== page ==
After American International Pictures scored in the ’60s with several Edgar Allan Poe-derived movies starring Vincent Price, the company pushed its luck by occasionally slapping the Poe brand onto Price movies that weren’t derived from Poe stories. For instance, Cry of the Banshee opens with a poem falsely attributed to Poe, then tells an original story that riffs on the narrative of a previous Price film, Witchfinder General (1968), which AIP dubiously reititled The Conqueror Worm in order to force a Poe reference onto the material. Cry of the Banshee is crammed with so many horror-cinema signifiers that it’s a confusing hodgepodge. Although the film does not include a banshee, it does include corrupt inquisitors, grave robbers, rabid dogs, rapists, Satan worshippers, a werewolf (sort of), torturers, and witches. In the course of cramming all of these elements into 91 minutes, AIP skimped on character development and narrative coherence—Cry of the Banshee is all about lurid scenes featuring curses, the degradation of women, and pagan rituals, with Price’s signature style of aristocratic sadism providing a tenuous through line.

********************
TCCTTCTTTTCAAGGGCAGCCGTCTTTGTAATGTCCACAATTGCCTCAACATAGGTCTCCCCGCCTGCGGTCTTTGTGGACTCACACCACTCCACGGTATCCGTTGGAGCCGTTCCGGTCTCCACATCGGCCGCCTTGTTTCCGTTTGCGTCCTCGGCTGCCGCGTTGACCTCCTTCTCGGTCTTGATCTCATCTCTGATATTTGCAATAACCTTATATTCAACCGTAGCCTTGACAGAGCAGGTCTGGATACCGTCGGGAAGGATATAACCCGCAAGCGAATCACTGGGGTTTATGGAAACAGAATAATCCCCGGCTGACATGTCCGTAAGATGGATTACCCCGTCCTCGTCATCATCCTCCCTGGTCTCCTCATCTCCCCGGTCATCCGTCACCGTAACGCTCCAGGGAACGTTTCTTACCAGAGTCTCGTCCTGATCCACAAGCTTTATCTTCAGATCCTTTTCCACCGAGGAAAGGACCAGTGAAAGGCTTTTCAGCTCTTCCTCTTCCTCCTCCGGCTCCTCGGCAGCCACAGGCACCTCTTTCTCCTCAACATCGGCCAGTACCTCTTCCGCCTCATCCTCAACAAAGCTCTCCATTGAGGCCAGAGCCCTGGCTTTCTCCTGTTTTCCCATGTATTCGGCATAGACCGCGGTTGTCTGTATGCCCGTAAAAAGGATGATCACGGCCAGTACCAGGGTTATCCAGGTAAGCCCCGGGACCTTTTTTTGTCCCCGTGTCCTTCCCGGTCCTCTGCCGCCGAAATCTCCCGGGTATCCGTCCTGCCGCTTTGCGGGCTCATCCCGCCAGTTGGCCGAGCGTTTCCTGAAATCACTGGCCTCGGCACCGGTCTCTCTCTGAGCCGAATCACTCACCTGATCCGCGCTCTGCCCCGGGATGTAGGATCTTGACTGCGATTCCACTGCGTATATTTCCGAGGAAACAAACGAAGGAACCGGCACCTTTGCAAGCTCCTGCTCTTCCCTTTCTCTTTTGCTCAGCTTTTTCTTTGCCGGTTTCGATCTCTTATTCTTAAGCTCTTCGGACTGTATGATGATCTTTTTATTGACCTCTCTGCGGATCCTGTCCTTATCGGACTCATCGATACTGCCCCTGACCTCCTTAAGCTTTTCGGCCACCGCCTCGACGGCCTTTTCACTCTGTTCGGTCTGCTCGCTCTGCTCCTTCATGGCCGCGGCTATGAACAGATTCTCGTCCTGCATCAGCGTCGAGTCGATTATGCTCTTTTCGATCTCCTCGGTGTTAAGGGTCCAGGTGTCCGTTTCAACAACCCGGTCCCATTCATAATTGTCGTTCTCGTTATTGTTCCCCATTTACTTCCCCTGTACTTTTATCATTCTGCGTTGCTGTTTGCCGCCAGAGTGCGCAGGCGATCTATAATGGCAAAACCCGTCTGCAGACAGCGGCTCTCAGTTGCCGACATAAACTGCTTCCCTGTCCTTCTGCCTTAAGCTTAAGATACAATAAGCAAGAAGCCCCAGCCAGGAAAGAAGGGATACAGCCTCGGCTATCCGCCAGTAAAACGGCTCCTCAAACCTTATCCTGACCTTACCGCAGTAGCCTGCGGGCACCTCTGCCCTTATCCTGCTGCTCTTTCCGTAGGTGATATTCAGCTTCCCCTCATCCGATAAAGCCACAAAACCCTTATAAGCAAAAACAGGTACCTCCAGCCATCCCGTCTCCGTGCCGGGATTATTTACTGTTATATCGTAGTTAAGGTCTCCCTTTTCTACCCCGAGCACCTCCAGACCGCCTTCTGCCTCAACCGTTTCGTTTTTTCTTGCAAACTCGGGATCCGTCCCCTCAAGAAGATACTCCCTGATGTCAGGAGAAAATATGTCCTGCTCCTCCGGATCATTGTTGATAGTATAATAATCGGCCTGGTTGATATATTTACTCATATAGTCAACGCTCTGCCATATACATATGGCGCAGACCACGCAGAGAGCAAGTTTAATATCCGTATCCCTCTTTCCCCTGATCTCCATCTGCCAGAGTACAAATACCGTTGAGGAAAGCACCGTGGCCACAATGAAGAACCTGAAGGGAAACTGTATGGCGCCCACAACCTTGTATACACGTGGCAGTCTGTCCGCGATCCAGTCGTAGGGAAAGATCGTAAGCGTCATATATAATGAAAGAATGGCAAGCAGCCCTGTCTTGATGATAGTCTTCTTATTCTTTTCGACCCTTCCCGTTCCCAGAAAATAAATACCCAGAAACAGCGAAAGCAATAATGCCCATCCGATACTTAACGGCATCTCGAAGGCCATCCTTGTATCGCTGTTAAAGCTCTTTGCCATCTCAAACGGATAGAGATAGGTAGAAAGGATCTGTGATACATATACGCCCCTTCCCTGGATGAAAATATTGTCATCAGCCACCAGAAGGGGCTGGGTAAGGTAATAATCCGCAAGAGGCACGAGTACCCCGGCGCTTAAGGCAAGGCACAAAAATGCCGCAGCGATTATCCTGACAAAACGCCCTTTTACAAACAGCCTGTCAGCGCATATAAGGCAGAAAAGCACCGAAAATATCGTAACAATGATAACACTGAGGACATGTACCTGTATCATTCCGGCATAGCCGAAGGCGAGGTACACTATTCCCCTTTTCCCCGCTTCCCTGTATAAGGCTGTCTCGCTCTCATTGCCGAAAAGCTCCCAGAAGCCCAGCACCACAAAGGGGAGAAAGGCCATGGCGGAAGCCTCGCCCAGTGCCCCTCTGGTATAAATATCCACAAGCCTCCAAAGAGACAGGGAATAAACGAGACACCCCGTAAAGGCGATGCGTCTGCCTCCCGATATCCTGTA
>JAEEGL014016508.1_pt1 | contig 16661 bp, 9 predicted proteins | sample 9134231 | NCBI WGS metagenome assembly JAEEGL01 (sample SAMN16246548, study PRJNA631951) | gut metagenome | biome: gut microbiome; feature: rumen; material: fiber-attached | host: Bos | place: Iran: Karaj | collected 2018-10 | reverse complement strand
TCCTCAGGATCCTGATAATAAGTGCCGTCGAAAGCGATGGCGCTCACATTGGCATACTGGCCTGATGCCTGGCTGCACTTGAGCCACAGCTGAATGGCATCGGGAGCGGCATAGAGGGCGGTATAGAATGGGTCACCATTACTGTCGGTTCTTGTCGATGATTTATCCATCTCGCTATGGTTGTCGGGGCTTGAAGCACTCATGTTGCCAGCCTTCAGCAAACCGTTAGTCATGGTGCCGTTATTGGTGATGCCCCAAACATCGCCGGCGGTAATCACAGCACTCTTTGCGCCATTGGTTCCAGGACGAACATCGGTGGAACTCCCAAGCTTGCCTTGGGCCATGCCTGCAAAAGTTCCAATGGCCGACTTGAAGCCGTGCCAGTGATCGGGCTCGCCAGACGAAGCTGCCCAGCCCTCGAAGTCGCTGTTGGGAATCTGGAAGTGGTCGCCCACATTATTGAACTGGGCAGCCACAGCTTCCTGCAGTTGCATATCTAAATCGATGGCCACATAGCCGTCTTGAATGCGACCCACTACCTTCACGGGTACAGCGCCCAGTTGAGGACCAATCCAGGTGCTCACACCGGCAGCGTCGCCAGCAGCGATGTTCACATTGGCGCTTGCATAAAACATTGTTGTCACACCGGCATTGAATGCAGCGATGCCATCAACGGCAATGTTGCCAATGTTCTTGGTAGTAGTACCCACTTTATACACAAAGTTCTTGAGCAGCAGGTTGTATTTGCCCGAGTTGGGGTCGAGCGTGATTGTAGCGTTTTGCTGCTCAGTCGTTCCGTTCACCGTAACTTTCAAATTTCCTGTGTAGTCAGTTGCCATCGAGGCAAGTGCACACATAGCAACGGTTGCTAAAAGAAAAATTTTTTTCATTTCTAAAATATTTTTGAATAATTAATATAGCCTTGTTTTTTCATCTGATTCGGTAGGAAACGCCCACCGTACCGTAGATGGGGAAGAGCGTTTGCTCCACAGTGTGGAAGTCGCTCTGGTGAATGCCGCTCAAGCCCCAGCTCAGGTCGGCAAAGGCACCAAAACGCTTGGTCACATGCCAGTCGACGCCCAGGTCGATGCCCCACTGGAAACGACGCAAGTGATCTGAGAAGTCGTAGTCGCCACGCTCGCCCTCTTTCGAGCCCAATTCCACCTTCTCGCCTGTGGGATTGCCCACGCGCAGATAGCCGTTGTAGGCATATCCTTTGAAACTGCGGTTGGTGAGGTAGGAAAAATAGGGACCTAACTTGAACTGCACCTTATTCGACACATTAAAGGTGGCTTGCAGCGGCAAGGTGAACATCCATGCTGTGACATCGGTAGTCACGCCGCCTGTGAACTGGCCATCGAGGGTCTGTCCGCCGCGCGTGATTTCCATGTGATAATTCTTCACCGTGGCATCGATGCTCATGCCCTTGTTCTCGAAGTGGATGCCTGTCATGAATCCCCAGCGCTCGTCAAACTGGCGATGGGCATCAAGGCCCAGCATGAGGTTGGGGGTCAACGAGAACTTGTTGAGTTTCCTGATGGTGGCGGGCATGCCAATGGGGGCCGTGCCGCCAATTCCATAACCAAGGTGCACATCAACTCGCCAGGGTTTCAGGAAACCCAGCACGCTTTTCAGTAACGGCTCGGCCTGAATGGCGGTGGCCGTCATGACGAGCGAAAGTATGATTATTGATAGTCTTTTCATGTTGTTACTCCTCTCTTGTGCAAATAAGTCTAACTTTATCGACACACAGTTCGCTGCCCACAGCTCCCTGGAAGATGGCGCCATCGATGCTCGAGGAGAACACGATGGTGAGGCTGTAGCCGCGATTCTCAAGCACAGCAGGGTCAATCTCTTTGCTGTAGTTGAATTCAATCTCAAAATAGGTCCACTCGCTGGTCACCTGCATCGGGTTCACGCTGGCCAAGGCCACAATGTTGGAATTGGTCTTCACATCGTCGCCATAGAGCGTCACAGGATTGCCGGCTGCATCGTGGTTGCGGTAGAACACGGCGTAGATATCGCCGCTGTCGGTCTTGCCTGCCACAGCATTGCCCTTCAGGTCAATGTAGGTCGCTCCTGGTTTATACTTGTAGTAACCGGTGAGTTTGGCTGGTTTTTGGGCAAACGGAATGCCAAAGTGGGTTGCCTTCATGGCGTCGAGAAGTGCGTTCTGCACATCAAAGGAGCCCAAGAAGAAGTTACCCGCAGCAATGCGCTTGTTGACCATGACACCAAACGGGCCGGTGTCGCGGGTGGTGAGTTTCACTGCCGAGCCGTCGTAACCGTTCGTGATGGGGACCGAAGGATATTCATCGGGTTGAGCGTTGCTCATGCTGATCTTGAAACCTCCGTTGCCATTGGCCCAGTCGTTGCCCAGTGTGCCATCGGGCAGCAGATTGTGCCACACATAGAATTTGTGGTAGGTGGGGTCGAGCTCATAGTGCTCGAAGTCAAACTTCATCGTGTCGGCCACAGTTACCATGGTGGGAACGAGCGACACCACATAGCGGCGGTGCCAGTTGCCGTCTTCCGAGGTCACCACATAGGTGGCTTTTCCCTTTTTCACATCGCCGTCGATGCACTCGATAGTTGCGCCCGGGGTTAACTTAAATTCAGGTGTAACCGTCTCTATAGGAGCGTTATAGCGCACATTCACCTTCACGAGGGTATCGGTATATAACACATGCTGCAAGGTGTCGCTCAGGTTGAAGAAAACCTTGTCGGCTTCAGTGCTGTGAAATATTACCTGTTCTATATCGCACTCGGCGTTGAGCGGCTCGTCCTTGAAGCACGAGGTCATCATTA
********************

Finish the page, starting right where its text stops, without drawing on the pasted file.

The movie takes place in 16th-century England, where Lord Edward Whitman (Price) is a vicious judge who abuses suspected witches for sport. After a long and ultimately pointless sequence of Edward overseeing the public whipping of a young woman, the movie introduces its proper plot when Edward causes the murders of two siblings from a coven overseen by a witch named Oona (Elisabeth Bergner). The incensed Oona puts a curse on Edward’s family, so a member of Edward’s household, the mysterious Roderick (Patrick Mower), periodically transforms into some sort of hairy monster and kills Edward’s relatives. Between deaths, Edward leads frantic searches for the identity of the killer and the location of Oona’s secret hideout.
Cry of the Banshee suffers from needlessly obtuse storytelling that can be attributed to aimless scripting and messy editing. The movie’s also quite ugly in its treatment of women, since it seems as if some accused witch and/or innocent serving wench is having her clothes ripped open every 10 minutes. Women are also hung over hot coals, put in stocks, stabbed, violated, and whipped. Nonetheless, Price contributes his usual robust work, the production design is acceptably immersive, and it’s novel to see an animated title sequence created by Terry Gilliam outside of the usual Monty Python context. All in all, Cry of the Banshee is nasty stuff—but that’s probably the point.
Cry of the Banshee: FUNKY